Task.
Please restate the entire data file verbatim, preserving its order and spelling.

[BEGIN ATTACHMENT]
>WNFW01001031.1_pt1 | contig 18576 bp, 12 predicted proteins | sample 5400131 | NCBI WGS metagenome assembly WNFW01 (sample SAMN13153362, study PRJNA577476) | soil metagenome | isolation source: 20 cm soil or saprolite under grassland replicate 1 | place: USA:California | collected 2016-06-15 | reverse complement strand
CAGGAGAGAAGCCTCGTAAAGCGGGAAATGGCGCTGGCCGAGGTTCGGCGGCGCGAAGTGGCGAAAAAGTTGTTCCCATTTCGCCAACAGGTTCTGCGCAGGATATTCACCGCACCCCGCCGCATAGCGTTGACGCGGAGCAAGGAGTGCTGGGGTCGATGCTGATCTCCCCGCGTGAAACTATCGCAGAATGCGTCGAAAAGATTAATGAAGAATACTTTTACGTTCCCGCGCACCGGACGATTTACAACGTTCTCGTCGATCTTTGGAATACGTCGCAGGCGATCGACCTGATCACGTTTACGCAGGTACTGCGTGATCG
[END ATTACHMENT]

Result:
>WNFW01001031.1_pt1 | contig 18576 bp, 12 predicted proteins | sample 5400131 | NCBI WGS metagenome assembly WNFW01 (sample SAMN13153362, study PRJNA577476) | soil metagenome | isolation source: 20 cm soil or saprolite under grassland replicate 1 | place: USA:California | collected 2016-06-15 | reverse complement strand
CAGGAGAGAAGCCTCGTAAAGCGGGAAATGGCGCTGGCCGAGGTTCGGCGGCGCGAAGTGGCGAAAAAGTTGTTCCCATTTCGCCAACAGGTTCTGCGCAGGATATTCACCGCACCCCGCCGCATAGCGTTGACGCGGAGCAAGGAGTGCTGGGGTCGATGCTGATCTCCCCGCGTGAAACTATCGCAGAATGCGTCGAAAAGATTAATGAAGAATACTTTTACGTTCCCGCGCACCGGACGATTTACAACGTTCTCGTCGATCTTTGGAATACGTCGCAGGCGATCGACCTGATCACGTTTACGCAGGTACTGCGTGATCG